Forestry operations at Mallards Pike

Updated 21st June 2021

We will be timber harvesting near Mallards Pike from May 2021.

The works will impact some of our trails and access points, this page provides more information about the work we are doing and why.

What is happening?

We will be thinning both conifer and broadleaves, to give the strongest and healthiest trees more space to grow, and to allow more light to the woodland floor. This will include removing some larger conifers on the edge of the lakeside path which are likely to suffer from butt rot (a disease caused by fungi) due to their age. Scots Pine around the car park will be thinned to promote healthy feature trees for long term retention.

The timber produced by this operation will go into the construction industry, fencing, wood panel manufacture for furniture and firewood. Some crown wood will be left on site as wildlife habitat, known as ‘dead wood.’

When we take the wood away from the site we will do our best to use existing routes to minimise the damage to the forest floor, which is inevitable due to the size of the machinery that must be used. Damage to these routes will be repaired where necessary when the work is completed.

Harvesting contracts can take some time and work may have to be paused due to the many constraints that we have to work around. Please bear with us as we carry out this work. We will try to do so with minimal inconvenience to our visitors.

Can I still visit this woodland?

Yes - the woodland will remain open throughout our harvesting operations, but the most important thing for us is to keep the public, our staff, and contractors safe. We will have safety and operational signage displayed, diversions, closures, and banks persons in position where needed. Key areas affected:

  • The lakeside path - we will be removing some trees directly on the side of the lake and so will have to temporarily close sections of the lakeside path for a short period. This work is taking place Thursday 10 and Friday 11 June.
  • The 3km and 5km running routes will have diversions in place - see map here.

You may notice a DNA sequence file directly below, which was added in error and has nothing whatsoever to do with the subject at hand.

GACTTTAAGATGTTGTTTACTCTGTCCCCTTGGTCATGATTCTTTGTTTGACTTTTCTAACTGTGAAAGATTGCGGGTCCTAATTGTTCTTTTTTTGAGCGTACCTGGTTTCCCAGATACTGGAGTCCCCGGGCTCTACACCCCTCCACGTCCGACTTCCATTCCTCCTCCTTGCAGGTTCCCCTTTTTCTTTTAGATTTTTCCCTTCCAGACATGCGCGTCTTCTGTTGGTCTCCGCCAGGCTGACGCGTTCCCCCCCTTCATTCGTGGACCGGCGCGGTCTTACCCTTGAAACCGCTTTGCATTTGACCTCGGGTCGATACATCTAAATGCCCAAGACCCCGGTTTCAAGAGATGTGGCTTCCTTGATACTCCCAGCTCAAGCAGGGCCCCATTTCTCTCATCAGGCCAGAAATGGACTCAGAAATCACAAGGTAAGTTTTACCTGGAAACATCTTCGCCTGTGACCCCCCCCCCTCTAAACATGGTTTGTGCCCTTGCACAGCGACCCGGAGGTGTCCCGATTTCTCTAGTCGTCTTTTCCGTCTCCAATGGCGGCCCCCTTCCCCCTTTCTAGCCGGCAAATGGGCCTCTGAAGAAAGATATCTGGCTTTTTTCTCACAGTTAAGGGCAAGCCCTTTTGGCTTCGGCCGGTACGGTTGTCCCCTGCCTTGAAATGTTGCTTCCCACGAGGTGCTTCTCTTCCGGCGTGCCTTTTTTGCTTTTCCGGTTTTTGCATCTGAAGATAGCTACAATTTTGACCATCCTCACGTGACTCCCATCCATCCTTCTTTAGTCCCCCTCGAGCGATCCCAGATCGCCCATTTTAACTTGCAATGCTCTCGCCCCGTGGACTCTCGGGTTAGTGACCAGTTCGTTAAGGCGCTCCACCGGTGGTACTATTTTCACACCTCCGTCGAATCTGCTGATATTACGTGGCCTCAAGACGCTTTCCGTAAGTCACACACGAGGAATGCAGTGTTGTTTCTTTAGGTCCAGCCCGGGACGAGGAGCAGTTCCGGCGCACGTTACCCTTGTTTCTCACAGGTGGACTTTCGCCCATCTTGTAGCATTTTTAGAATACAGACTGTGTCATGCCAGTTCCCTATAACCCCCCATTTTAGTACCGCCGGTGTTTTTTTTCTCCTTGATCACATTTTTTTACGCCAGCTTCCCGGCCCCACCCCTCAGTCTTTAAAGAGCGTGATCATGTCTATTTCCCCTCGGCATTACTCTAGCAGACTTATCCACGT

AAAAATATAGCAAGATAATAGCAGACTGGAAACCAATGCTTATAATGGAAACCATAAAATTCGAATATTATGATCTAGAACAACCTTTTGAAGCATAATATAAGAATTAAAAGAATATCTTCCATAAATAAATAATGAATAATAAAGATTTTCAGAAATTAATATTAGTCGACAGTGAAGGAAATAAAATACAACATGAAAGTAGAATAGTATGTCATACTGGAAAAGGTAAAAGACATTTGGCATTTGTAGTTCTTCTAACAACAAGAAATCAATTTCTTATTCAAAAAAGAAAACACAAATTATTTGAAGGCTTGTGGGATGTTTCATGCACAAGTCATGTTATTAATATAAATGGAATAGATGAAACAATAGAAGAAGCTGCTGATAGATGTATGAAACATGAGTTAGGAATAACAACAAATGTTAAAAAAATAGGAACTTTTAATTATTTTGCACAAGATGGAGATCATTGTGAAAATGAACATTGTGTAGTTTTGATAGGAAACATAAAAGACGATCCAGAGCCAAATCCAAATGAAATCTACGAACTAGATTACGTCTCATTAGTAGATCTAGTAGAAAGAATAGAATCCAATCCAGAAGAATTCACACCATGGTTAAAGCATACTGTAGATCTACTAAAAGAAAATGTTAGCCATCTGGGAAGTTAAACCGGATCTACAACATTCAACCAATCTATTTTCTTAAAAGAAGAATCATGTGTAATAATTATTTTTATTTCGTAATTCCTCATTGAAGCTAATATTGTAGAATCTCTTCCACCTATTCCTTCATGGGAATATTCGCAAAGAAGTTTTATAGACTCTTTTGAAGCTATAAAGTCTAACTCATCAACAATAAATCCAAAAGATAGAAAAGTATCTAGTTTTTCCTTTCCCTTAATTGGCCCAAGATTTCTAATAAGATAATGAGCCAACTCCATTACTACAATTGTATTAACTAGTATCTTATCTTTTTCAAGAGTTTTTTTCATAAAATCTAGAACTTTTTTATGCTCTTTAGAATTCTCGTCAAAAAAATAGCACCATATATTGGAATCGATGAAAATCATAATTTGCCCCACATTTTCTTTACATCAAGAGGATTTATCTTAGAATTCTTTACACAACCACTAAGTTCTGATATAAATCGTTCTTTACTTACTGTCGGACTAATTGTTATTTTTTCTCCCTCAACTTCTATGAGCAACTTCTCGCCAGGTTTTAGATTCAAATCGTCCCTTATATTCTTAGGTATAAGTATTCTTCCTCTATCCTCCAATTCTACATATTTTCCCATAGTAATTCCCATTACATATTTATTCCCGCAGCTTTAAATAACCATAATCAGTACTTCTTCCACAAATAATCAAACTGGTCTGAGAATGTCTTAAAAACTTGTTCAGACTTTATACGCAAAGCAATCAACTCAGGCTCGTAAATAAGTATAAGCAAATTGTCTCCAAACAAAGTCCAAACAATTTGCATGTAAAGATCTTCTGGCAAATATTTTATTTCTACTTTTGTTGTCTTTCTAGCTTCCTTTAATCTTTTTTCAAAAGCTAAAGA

• The car park will be closed after 5pm for a few evenings in June whilst we remove trees in this area. This is currently planned for Wednesday 23 June - Thursday 24 June.

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Diversions and temporary closures will be in place while operators are working near to the trails and we will do our best to reopen them as soon as it is safe to do so. This is for the safety of forest users and workers, so please take note of all signage and be prepared to turn around if asked to do so.

Forestry work is very hazardous. A falling tree can weigh several tonnes and hit the ground at nearly 60mph. If a harvesting machine chainsaw snaps, it can fly through the forest like a bullet.

View this map to see where work will be taking place.

What about the wildlife?

Well managed forests are able to support more wildlife, and harvesting trees is an important part of a sustainable forest lifecycle. Before we start any forestry work, we carry out ecological surveys to check for species such as birds, mammals, rodents, invertebrates, native plants such as bluebells and fungi. We also consider these against complex factors including tree health, ground conditions and likely rainfall when planning work that will support our long-term management plan. While working, we continue to check for wildlife and will adapt, pause or suspend work if we find any animal that must be protected.

Forestry England works with others to develop good practice and guidance and we have co-published with the RSPB two booklets about woodland management for birds. Forestry operations are very complex processes and there are so many factors to balance. It is an essential part of the cycle, as it makes space for regrowth and develops robust, healthy and diverse forest areas.

Why is this work being completed in spring/summer months?

In order to support the rural economy, we must continue to work throughout the year. It is important for us to balance competing objectives in order to keep contractors employed for the greater good of the woodland as a whole. We also cannot physically complete our programme of work outside of the nesting season. The small part of the forest that is worked through the nesting season are in areas of lower risk, which then leaves the vast majority of the forest undisturbed for wildlife. Parts of this woodland are also known to be soft and the ground becomes too wet for the machinery to operate during the winter months.

Before we start any forestry work, we carry out ecological surveys to check for species and native plants. While working, we continue to check for wildlife and will adapt, pause or suspend work if we find any animal that must be protected. The area may look damaged for a period, however over time the forest floor will recover and will actually thrive from the extra nutrients that get put back into the soil from harvesting. This process does take time and it may take a few years, but we are working for the long-term future of our forests.

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